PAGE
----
Otago Daily Times
Internet Bill opposed as ‘invasive’
WELLINGTON: The Government wants to make livestreaming objectionable material a crime and punishable by up to 14 years in prison or a fine up to $200,000.
And platforms that do not comply with takedown orders could also receive a $200,000 fine.
But the Bill has been opposed by National, Act, the Maori Party and the Greens, who called it an ``overly invasive regime''.
National MP Simon Bridges said it was an extension of the ``cancel culture'' which led to Magic Talk radio host Sean Plunket losing his job.
``Whatever people think about Sean Plunket, the reality is in the last week or so he's been taken off his radio show by large corporates . . . who are scared. They're scared of identity politics and cancel culture.
``The easy thing to do is to get rid of him. That's insidious to our culture of freedom of expression.''
Mr Bridges said the Bill was an internet filter which ``fundamentally, arbitrarily'' reduced the freedoms of New Zealanders and which would drive content underground.
The legislation passed its first reading yesterday afternoon and will now go through a select committee process.
The Bill follows the March 15 Christchurch mosque attacks, which the terrorist livestreamed on Facebook for 15 minutes.
The video was then shared on sites like YouTube and Twitter.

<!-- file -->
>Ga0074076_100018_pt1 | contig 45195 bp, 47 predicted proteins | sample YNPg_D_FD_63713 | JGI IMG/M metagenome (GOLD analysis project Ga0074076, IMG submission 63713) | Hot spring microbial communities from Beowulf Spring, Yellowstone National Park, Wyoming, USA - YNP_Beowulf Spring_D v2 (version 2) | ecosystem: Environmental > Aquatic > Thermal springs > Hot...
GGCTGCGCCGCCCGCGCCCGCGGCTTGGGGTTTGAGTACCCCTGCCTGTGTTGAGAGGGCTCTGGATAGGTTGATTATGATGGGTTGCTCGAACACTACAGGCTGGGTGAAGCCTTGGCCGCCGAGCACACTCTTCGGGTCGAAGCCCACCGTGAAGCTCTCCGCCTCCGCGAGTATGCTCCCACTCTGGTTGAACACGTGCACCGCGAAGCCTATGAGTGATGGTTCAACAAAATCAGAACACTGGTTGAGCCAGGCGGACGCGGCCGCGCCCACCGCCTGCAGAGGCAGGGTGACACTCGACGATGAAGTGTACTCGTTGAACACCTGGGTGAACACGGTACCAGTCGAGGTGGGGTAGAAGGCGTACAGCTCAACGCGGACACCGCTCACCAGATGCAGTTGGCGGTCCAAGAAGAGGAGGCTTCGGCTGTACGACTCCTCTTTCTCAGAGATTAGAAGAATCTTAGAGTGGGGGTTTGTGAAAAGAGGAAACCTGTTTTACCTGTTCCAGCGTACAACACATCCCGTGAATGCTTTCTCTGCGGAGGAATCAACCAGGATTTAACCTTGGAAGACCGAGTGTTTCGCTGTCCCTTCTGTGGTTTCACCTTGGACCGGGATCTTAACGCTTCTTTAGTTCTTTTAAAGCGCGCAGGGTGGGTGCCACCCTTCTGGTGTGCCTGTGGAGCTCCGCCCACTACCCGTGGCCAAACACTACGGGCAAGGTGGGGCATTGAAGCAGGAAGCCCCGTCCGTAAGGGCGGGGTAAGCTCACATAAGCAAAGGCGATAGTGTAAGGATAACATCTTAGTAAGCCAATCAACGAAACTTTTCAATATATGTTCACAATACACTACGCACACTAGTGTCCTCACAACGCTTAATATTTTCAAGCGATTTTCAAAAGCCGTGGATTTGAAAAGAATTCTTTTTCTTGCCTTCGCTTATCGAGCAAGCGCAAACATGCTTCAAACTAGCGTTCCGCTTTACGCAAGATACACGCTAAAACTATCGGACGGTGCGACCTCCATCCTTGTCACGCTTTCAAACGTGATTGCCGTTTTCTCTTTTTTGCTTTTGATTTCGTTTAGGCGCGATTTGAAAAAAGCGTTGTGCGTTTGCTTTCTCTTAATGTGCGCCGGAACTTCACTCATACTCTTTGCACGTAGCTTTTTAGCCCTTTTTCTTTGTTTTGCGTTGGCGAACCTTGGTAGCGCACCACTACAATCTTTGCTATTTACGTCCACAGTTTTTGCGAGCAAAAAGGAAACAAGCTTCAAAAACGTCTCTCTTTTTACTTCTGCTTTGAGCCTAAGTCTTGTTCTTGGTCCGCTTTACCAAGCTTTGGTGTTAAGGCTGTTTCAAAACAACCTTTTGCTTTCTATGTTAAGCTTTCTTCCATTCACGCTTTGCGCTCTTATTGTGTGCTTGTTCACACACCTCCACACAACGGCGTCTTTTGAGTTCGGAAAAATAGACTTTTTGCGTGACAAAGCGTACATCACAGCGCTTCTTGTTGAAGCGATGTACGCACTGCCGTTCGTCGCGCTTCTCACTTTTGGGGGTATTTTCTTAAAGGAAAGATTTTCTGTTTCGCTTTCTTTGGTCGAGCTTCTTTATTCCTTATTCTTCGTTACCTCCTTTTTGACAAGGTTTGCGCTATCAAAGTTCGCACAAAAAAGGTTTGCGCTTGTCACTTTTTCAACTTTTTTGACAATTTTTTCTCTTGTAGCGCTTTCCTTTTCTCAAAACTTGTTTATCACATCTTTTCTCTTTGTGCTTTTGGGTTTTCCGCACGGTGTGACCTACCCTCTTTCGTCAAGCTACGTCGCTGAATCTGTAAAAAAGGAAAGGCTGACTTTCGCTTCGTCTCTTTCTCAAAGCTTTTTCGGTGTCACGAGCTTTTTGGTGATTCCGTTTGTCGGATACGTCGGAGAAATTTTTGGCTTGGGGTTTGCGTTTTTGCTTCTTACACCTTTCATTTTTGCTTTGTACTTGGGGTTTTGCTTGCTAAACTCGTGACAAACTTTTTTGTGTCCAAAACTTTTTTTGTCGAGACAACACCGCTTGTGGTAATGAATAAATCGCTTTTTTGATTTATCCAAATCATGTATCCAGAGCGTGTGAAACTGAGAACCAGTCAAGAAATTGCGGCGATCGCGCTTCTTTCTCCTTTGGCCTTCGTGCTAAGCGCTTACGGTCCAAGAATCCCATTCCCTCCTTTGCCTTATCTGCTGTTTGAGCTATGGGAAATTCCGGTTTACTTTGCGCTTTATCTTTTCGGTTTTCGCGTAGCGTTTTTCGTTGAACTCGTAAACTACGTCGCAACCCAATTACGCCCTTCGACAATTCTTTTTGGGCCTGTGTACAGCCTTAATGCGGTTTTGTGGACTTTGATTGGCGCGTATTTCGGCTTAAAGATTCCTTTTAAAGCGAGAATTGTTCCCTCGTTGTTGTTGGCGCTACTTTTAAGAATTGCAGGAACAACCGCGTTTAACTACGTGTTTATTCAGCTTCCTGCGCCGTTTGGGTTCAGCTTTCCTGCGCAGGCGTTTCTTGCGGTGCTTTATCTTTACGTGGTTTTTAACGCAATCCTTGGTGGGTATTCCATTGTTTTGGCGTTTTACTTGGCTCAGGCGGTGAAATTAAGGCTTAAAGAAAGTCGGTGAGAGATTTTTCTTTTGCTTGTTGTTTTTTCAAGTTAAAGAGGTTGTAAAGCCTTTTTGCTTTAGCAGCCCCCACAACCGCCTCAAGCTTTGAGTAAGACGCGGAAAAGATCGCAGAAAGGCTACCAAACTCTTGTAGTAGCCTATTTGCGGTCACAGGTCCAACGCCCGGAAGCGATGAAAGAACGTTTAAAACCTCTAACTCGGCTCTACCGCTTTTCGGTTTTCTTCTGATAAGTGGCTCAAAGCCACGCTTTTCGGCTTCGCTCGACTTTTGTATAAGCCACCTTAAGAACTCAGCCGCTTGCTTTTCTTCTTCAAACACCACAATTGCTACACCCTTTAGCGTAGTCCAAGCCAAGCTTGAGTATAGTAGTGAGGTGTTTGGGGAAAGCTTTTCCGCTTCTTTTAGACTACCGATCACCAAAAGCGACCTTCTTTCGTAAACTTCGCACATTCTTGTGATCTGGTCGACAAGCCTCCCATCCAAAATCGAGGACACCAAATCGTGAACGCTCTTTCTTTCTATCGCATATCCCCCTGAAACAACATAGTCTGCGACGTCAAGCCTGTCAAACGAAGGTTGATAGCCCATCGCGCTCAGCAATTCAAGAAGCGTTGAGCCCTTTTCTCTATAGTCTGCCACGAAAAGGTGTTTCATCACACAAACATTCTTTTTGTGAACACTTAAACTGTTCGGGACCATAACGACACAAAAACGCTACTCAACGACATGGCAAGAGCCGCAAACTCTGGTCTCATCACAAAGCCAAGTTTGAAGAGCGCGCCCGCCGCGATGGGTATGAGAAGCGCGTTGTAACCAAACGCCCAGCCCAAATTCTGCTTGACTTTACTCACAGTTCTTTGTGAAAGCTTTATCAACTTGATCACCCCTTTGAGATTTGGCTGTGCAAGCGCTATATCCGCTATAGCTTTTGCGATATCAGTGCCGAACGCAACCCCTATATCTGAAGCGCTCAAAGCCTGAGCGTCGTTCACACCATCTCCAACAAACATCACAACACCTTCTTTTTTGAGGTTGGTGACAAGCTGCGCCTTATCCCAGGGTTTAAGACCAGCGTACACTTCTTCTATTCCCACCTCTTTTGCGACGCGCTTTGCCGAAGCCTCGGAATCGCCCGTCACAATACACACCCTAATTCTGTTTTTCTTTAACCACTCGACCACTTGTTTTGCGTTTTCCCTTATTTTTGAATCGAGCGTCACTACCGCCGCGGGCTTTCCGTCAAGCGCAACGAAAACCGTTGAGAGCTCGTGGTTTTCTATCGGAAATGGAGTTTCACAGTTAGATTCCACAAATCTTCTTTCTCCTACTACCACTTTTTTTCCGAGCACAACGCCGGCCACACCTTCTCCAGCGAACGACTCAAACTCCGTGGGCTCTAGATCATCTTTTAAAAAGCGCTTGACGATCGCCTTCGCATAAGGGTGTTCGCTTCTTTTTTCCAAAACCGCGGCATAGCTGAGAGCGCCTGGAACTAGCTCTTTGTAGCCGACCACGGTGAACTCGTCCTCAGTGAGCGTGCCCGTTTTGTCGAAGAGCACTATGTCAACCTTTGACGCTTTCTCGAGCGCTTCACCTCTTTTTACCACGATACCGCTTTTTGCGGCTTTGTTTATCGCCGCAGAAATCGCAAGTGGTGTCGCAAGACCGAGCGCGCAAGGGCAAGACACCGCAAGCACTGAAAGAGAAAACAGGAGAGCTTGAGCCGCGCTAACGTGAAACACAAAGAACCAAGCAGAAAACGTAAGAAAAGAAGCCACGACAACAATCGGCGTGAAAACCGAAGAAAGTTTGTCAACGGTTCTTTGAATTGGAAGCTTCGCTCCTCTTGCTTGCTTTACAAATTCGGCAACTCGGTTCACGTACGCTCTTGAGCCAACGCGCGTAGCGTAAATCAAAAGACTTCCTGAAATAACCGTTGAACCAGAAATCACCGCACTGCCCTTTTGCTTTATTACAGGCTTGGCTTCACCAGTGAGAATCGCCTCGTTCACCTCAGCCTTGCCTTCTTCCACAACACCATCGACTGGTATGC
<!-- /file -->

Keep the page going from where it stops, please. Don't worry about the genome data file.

Minister for Internal Affairs Jan Tinetti on Wednesday introduced an amendment to the
Films, Videos, and Publications Classification Act 1993, as part of a wider Government programme to address violent extremism.
Ms Tinetti said bringing livestreaming into the Act meant the Government could act more swiftly if another incident were to ever happen again.
What is considered ``objectionable material'' is already defined under the Classification Act and usually relates to any publication that deals with subjects like sex, horror, crime, cruelty and violence.
National and Act are opposing the Bill on the grounds of defending free speech and the Greens opposed it because, at present, the legislation would allow the Government to implement a web filter.
Ms Tinetti said she expected the Bill to be changed after putting it through a full select committee process — particularly around internet filters.
The Bill amends the Films, Videos, and Publications Classification Act 1993 so that. —
The Chief Censor will be able to more quickly notify the public of illegal content that could cause high levels of harm.
The livestreaming of objectionable content will be a criminal offence.
The Government will be able to issue takedown notices, requiring the removal of objectionable content online.
Social media companies will come within the scope of current laws on objectionable content.
Legal parameters are established for a potential web filter to block objectionable content in the future, subject to further policy development and consultation. — The New Zealand Herald